Within range, the males are unique with their porcelain white body and expanded legs with limited black markings. Usually at least S2-S5 are white or cream-coloured without black markings. In both sexes, the hind tibiae are white and very expanded, more so than in P. pennipes and P. acutipennis. The tibiae of the middle legs have at most a black marking at the base. Females white or beige in colour with most of abdomen with no markings, and head, thorax and last abdominal segments often shifting in orange. Both males and females have double antehumeral stripes on top of thorax.
P. subdilatata (North Africa) and P. dealbata (Turkey) are similar but do not overlap in range. Beware of teneral P. pennipes males, which are whitish (not yet blue) and may have less intense black markings.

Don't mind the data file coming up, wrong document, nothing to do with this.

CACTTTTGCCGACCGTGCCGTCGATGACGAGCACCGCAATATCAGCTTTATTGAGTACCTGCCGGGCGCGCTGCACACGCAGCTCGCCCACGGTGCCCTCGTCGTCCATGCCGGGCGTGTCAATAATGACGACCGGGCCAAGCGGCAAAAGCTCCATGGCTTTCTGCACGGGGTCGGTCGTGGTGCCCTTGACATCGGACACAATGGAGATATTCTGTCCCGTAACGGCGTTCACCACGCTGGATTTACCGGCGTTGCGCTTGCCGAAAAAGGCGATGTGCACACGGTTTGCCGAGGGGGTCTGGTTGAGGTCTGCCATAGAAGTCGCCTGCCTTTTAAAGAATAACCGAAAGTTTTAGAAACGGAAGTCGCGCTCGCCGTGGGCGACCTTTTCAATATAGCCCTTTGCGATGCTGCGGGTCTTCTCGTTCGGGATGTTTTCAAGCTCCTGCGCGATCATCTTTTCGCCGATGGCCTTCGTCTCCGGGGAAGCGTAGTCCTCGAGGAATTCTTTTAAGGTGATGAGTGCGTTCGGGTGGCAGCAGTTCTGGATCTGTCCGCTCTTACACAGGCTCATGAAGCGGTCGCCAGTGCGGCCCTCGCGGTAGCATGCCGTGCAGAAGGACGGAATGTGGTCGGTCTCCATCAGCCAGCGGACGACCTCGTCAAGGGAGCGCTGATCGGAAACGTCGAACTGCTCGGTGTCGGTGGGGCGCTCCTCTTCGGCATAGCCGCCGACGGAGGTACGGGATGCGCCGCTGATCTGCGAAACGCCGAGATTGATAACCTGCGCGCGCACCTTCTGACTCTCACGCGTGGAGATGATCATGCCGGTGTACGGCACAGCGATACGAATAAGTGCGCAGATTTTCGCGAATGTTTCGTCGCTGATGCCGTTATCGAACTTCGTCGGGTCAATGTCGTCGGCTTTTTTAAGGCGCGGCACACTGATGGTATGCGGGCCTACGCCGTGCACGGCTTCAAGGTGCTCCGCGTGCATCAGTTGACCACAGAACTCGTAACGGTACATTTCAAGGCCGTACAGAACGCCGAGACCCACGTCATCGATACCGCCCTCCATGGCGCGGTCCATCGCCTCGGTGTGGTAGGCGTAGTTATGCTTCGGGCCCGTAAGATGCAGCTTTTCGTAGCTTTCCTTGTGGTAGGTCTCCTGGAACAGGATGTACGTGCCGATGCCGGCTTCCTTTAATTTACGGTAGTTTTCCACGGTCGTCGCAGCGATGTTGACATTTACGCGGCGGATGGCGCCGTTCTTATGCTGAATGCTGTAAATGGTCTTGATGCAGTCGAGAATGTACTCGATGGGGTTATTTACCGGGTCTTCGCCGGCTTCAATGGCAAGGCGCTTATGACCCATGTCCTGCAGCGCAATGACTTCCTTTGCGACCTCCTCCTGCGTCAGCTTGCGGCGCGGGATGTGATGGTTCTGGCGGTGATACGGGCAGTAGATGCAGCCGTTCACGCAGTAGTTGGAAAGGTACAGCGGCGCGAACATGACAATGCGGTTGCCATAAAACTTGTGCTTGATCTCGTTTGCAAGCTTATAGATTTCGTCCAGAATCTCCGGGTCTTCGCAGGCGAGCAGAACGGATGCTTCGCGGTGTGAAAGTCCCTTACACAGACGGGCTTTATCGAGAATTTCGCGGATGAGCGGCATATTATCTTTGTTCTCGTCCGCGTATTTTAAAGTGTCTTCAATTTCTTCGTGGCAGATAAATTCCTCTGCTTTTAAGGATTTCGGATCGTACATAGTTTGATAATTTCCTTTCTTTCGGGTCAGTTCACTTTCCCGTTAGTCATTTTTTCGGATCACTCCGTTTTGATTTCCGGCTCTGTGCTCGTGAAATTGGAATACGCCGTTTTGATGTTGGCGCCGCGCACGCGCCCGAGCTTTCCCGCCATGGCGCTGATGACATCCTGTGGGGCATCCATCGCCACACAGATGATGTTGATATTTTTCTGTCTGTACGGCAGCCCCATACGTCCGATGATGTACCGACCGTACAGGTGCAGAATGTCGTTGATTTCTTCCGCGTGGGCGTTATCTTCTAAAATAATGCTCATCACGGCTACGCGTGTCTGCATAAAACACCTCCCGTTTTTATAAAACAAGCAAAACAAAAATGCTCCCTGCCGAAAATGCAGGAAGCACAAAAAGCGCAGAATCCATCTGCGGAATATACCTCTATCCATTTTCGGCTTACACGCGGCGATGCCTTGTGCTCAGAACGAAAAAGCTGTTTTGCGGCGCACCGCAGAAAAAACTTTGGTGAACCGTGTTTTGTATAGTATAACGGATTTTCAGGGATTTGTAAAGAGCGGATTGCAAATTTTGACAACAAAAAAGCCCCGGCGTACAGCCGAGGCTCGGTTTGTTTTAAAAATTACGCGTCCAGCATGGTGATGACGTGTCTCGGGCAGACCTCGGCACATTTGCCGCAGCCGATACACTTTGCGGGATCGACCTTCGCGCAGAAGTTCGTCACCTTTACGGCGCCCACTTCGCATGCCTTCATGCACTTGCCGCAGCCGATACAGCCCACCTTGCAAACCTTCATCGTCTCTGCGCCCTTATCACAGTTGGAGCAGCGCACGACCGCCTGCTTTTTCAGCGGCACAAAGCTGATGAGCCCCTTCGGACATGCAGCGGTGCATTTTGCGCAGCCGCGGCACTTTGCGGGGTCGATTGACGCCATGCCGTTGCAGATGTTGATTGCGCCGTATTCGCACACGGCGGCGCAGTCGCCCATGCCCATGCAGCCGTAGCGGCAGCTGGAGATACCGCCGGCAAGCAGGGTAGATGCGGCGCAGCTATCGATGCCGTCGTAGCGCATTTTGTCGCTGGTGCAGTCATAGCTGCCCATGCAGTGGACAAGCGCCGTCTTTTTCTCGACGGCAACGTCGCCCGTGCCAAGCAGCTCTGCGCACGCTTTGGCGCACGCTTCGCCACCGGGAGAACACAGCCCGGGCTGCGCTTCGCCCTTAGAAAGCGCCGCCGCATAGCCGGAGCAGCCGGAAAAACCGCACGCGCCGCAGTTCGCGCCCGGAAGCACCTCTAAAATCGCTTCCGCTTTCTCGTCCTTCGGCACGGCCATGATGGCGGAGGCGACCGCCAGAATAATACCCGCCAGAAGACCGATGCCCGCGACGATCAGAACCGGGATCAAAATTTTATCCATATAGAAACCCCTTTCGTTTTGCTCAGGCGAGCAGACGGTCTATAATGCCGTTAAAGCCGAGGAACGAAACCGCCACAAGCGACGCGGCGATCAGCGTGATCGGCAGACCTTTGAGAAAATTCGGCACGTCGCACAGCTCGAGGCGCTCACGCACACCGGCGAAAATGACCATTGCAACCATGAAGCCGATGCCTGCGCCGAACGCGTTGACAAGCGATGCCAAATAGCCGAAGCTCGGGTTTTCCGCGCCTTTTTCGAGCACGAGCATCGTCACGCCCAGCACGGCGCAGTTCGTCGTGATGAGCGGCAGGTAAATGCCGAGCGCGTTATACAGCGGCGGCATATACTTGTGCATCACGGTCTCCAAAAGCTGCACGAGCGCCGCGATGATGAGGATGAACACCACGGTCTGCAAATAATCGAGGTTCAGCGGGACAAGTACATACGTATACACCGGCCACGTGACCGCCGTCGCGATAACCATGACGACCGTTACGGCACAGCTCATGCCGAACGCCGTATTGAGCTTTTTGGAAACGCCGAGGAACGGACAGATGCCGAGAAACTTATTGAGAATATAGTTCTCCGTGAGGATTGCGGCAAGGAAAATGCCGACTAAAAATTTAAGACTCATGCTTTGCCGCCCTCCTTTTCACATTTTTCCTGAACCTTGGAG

Male upper appendage with upper tip shorter than lower. Pronotum of female with a pair of short lateral teeth on the hind margin., which are larger and placed more outward in P. acutipennis but mostly absent in P. pennipes.
The extent of black markings on S6-S10 varies greatly.
Platychnemis latipes is endemic to the south-west Europe. It is common in most of the Iberian Peninsula and the south-west of France, and often occurs in large populations. Published records north of the rivers Loire and the Rhône are probably erroneous and more likely to be P. pennipes.
Platycnemis latipes occurs mainly in slow-flowing to moderately fast running waters in lowlands and hilly areas. Reproduction at standing waters is rare.